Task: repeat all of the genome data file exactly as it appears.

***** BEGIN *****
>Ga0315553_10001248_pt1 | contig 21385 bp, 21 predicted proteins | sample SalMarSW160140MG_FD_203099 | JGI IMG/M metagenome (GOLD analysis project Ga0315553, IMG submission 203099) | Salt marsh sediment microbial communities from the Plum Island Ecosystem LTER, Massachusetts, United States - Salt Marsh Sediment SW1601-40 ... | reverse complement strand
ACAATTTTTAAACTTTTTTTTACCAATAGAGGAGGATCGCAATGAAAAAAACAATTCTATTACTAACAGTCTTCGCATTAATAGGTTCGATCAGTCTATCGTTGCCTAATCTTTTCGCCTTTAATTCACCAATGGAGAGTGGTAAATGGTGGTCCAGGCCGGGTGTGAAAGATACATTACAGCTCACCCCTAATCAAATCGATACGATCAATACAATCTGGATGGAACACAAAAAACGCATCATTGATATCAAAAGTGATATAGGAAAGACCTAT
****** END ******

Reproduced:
>Ga0315553_10001248_pt1 | contig 21385 bp, 21 predicted proteins | sample SalMarSW160140MG_FD_203099 | JGI IMG/M metagenome (GOLD analysis project Ga0315553, IMG submission 203099) | Salt marsh sediment microbial communities from the Plum Island Ecosystem LTER, Massachusetts, United States - Salt Marsh Sediment SW1601-40 ... | reverse complement strand
ACAATTTTTAAACTTTTTTTTACCAATAGAGGAGGATCGCAATGAAAAAAACAATTCTATTACTAACAGTCTTCGCATTAATAGGTTCGATCAGTCTATCGTTGCCTAATCTTTTCGCCTTTAATTCACCAATGGAGAGTGGTAAATGGTGGTCCAGGCCGGGTGTGAAAGATACATTACAGCTCACCCCTAATCAAATCGATACGATCAATACAATCTGGATGGAACACAAAAAACGCATCATTGATATCAAAAGTGATATAGGAAAGACCTAT